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Thursday, March 21, 2002

V     House of Commons
V         The Speaker
V     Canadian Human Rights Commission
V         The Speaker
V Routine Proceedings
V     Estimates, Part III
V         Hon. Lucienne Robillard (President of the Treasury Board, Lib.)
V     Indian Claims Commission
V         Hon. Robert Nault (Minister of Indian Affairs and Northern Development, Lib.)
V     Government Response to Petitions
V         Mr. Geoff Regan (Parliamentary Secretary to the Leader of the Government in the House of Commons, Lib.)
V     Pest Control Products Act
V         Hon. Anne McLellan (Minister of Health, Lib.)
V         (Motions deemed adopted, bill read the first time and printed)
V     Interparliamentary Delegations
V         Mr. Gérard Binet (Frontenac--Mégantic, Lib.)

V         Mrs. Carolyn Parrish (Mississauga Centre, Lib.)
V     Committees of the House
V         Citizenship and Immigration
V         Mr. Joe Fontana (London North Centre, Lib.)
V         Human Resources Development and the Status of Persons with Disabilities
V         Mrs. Judi Longfield (Whitby--Ajax, Lib.)
V     Petitions
V         Yugoslavia
V         Ms. Colleen Beaumier (Brampton West--Mississauga, Lib.)
V     Questions on the Order Paper
V         Mr. Geoff Regan (Parliamentary Secretary to the Leader of the Government in the House of Commons, Lib.)
V         The Speaker
V     Request for Emergency Debate
V         Fisheries
V         The Speaker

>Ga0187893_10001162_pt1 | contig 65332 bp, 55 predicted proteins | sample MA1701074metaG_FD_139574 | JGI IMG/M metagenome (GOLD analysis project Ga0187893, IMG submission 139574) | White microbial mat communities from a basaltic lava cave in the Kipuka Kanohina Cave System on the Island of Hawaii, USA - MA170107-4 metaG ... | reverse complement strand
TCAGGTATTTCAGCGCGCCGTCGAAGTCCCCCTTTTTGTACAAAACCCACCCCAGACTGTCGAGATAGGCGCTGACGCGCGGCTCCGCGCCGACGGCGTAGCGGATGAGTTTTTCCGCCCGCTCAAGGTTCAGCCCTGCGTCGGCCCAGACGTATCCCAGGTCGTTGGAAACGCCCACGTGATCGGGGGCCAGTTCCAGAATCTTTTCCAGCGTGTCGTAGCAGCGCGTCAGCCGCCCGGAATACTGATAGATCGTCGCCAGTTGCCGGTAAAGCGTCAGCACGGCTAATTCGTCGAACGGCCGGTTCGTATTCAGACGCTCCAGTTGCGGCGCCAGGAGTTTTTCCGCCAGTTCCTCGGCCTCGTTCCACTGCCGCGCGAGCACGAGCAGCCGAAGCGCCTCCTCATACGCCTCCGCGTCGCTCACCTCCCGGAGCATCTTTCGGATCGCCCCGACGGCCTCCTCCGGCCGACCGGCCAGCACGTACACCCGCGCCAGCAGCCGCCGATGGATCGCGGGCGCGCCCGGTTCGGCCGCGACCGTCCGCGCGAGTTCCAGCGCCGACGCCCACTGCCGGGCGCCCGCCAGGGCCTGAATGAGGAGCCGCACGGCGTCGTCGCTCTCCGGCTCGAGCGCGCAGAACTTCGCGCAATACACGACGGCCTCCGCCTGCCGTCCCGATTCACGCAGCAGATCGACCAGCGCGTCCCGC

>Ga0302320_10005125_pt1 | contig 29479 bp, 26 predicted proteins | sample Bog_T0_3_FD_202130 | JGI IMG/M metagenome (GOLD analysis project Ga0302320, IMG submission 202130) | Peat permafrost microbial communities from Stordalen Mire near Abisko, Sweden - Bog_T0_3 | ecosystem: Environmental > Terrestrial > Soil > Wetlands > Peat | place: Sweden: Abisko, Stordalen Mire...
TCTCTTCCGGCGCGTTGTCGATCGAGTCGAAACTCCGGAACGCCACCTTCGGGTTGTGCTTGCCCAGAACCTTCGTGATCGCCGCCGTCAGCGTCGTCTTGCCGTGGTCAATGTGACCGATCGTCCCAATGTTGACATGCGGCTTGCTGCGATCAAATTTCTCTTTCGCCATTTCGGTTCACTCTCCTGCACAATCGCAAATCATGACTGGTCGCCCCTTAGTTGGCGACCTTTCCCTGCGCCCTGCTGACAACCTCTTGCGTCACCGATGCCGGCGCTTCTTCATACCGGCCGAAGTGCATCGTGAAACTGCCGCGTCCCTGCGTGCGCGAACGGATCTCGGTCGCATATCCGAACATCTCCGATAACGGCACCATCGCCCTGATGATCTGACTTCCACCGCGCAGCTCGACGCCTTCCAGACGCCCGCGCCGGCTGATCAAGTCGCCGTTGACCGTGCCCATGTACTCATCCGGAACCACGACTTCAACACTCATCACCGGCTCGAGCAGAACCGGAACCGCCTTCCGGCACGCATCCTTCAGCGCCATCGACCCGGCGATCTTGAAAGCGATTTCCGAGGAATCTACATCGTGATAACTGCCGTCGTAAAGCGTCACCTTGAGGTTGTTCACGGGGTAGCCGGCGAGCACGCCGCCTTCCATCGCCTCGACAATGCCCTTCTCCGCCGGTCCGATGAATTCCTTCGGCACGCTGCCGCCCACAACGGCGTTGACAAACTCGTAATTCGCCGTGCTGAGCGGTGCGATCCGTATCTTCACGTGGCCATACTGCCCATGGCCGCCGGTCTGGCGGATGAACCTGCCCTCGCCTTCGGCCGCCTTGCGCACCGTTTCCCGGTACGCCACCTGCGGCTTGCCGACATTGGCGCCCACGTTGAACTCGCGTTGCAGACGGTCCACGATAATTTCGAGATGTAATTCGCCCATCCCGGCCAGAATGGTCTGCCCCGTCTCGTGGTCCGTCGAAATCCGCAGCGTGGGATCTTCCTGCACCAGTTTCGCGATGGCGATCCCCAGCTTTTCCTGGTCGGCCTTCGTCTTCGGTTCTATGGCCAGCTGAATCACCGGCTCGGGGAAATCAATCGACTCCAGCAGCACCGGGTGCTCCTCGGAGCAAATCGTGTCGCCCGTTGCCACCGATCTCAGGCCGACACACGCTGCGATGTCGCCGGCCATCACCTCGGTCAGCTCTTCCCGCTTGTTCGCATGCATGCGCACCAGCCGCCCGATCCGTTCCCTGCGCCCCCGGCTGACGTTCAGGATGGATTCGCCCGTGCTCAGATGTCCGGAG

V         Mr. Loyola Hearn (St. John's West, PC/DR)

V         Mr. Brian Pallister
V         Speaker's Ruling
V         The Speaker
V         Ms. Judy Wasylycia-Leis
V         The Speaker
V     Petitions
V         Genetically Modified Organisms
V         Ms. Judy Wasylycia-Leis (Winnipeg North Centre, NDP)
V     Species at Risk Act
V         Mr. Brian Pallister (Portage--Lisgar, Canadian Alliance)


V         Mr. Maurice Vellacott (Saskatoon--Wanuskewin, Canadian Alliance)


V         Mr. Chuck Cadman (Surrey North, Canadian Alliance)


V         Mr. Ken Epp (Elk Island, Canadian Alliance)


V         Mr. Darrel Stinson
V         The Acting Speaker (Mr. Bélair)

V         The Acting Speaker (Mr. Bélair)
V         Mr. Rob Anders (Calgary West, Canadian Alliance)


V         Ms. Pauline Picard (Drummond, BQ)


V         Mr. Scott Reid (Lanark--Carleton, Canadian Alliance)

V         Hon. Charles Caccia
V         The Acting Speaker (Mr. Bélair)
V         Mr. Scott Reid

V         Mr. Peter Stoffer (Sackville--Musquodoboit Valley--Eastern Shore, NDP)


V         Mr. Jim Abbott (Kootenay--Columbia, Canadian Alliance)


V         Mr. John Williams
V         The Acting Speaker (Mr. Bélair)
V         Mr. Keith Martin (Esquimalt--Juan de Fuca, Canadian Alliance)

V         Mrs. Karen Redman
V         The Acting Speaker (Mr. Bélair)
V         Mr. Keith Martin

V         Mr. Clifford Lincoln (Lac-Saint-Louis, Lib.)


V         The Acting Speaker (Ms. Bakopanos)
V         Mr. Loyola Hearn
V         The Acting Speaker (Ms. Bakopanos)
V         Mr. Loyola Hearn (St. John's West, PC/DR)


V         Mr. Steve Mahoney (Mississauga West, Lib.)


V         The Acting Speaker (Ms. Bakopanos)
V         Motions Nos. 9 and 10 negatived


V         (Motion No. 136 agreed to)
V         (Motion No. 137 agreed to)
V         (Motion No. 138 agreed to)
V         Hon. Maurizio Bevilacqua

V         Mr. Andy Burton (Skeena, Canadian Alliance)

V         Hon. Maurizio Bevilacqua
V         Mr. Bob Mills (Red Deer, Canadian Alliance)


V         Hon. Charles Caccia (Davenport, Lib.)


V         Mrs. Carol Skelton (Saskatoon--Rosetown--Biggar, Canadian Alliance)


V         Mr. Bernard Bigras (Rosemont--Petite-Patrie, BQ)


V         Mr. Andy Burton (Skeena, Canadian Alliance)


V         Mr. Alan Tonks (York South--Weston, Lib.)

V         Mr. Larry Spencer (Regina--Lumsden--Lake Centre, Canadian Alliance)


V         Mr. Joe Comartin (Windsor--St. Clair, NDP)